I've always depended on the kindness of strangers. Blanch DuBois, A Streetcar Named Desire.
Shia LaBeouf (actor and perhaps sometime performance artist) opened up in an email interview recently about a traumatic experience during his exhibit #IAmSorry. Back in February, Shia LaBeouf staged his #IAmSorry art performance piece in a Los Angeles gallery where people were able to enter a room alone with the actor and do and say whatever they wished as he sat silently wearing a paper bag over his head that read: “I AM NOT FAMOUS ANYMORE.” When asked if anything unsettling had occurred during the performance, La Beouf answered:
One woman who came with her boyfriend, who was outside the door when this happened, whipped my legs for ten minutes and then stripped my clothing and proceeded to rape me… There were hundreds of people in line when she walked out with dishevelled hair and smudged lipstick. It was no good, not just for me but her man as well. On top of that my girl was in line to see me, because it was Valentine’s Day and I was living in the gallery for the duration of the event – we were separated for five days, no communication. So it really hurt her as well, as I guess the news of it travelled through the line. When she came in she asked for an explanation, and I couldn’t speak, so we both sat with this unexplained trauma silently. It was painful.
The work sounds a lot like Marina Abramovic’s performance Rhythm 0, 1974. For Rhythm 0, Abramovic placed 72 objects on a table and allowed the audience, during a span of six hours, to use them on her in any way they chose. Among the objects were things that might give pleasure (a feather, honey) and things that might give pain (a whip, a knife). The audience, at first, was rather modest in approaching her, but that soon transitioned into people choosing to express themselves with the instruments that designed to inflict pain. Abramovic, recounting her experience, tells us “they cut up my clothes, stuck rose thorns in my stomach, one person aimed the gun (complete with a single bullet) at my head, and another took it away. After exactly six hours, as planned, I stood up and started walking toward the audience. Everyone ran away, to escape an actual confrontation.”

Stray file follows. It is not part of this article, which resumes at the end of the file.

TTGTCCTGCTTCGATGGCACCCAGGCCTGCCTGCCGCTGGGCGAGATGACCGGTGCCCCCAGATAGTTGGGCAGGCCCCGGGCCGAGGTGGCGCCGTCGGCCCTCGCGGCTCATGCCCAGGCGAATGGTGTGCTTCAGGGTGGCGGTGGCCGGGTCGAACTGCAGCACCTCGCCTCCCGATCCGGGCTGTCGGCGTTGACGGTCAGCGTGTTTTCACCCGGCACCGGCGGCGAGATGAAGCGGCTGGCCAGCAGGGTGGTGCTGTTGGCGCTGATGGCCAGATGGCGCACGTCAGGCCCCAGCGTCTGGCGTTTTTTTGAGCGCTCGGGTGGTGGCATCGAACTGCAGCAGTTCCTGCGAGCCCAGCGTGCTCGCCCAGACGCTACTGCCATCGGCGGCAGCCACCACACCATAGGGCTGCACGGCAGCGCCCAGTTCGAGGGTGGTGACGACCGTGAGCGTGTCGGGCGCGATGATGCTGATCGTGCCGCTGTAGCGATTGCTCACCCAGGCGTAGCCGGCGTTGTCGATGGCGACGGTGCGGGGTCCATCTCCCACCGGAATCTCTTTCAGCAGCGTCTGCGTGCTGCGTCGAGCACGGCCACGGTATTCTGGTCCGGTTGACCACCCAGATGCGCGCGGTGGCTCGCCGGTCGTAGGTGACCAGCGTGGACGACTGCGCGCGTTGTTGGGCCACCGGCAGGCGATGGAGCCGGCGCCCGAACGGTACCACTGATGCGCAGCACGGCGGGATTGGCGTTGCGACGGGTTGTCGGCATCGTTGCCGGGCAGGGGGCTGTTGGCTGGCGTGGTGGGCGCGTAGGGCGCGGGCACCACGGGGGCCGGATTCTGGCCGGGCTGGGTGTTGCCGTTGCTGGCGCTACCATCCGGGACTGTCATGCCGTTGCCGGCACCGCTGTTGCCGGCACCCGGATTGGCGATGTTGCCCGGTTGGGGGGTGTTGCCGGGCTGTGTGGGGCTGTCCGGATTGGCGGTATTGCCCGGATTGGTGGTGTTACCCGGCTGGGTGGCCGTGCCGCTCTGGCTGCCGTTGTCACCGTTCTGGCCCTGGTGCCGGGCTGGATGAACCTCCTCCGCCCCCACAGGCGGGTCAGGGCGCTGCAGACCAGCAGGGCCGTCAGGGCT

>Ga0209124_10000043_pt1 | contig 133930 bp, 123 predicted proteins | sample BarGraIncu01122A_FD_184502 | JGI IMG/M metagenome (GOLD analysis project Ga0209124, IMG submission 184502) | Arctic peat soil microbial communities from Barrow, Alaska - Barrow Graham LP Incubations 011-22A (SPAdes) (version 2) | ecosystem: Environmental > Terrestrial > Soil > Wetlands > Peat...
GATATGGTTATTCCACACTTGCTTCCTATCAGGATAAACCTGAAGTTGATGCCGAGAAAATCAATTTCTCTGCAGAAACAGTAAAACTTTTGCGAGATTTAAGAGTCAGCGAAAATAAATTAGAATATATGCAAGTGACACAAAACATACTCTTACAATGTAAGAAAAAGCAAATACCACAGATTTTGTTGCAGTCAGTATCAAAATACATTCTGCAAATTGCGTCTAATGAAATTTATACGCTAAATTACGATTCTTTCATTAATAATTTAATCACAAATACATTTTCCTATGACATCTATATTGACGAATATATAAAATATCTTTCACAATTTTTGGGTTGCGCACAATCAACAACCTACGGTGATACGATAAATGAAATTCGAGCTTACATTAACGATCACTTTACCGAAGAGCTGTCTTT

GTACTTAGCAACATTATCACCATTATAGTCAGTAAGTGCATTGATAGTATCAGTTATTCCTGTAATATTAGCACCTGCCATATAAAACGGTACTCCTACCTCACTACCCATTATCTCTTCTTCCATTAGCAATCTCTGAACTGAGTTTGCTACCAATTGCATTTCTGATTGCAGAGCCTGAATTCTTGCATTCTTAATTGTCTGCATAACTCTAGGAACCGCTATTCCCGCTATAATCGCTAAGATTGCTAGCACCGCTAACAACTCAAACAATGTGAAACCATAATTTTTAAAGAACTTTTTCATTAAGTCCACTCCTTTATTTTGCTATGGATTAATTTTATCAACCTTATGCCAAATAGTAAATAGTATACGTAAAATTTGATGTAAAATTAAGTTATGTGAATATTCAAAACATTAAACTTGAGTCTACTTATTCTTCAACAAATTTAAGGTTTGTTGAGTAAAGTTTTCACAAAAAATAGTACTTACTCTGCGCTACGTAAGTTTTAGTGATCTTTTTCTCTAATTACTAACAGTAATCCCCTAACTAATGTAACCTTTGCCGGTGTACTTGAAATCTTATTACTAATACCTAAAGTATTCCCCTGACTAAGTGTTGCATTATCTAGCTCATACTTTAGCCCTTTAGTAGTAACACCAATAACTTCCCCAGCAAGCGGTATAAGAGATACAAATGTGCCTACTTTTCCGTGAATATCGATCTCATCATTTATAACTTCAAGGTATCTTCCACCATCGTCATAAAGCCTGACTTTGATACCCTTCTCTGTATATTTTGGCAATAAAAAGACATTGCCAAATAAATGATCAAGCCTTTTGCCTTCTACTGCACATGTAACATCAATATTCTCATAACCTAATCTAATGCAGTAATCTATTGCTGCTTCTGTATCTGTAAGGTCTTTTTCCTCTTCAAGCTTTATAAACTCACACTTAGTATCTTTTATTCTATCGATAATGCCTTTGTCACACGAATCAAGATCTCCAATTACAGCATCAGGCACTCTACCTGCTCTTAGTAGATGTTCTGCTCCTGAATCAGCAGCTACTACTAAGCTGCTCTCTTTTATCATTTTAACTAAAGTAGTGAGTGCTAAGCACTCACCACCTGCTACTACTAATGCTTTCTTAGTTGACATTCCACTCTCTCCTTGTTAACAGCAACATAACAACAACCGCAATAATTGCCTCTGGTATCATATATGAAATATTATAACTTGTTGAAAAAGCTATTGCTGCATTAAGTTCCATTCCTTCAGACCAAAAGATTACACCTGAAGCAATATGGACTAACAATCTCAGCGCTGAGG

Call me naive, but I’ve always believed in the generosity and kindness of strangers, maybe not when the encounter is distant (email, the internet, etc), but certainly on a person to person basis, people will be accommodating and we can expect decency. This is why I do wonder about the cruelty of strangers, as demonstrated by these art experiments. Subconsciously, is the cruelty directed toward the idea of the artist or celebrity . . . a veiled jealousy or resentment toward the idea of the other? It is just a thought.
As demonstrated by these examples of performance art, conflating art and life can have real life consequences. If Shia LaBeouf’s confession is true, then I would sincerely feel for him, but he is a professional actor (good at lying) who has fallen out of the limelight. He might just be trying to get back in the newspapers. I admit to having a hard time taking his story completely at face value, the circumstance do not add up – raped by a woman, after allowing himself to be whipped for ten minutes, while in a semi-public space with hundreds of people lined up. If LaBeouf is lying, then it is an insult to real rape victims everywhere. Besides this, I do not understand what LaBeof was hoping to accomplish by rehashing an Abramovic performance. LaBeouf should leave the art making to the professionals.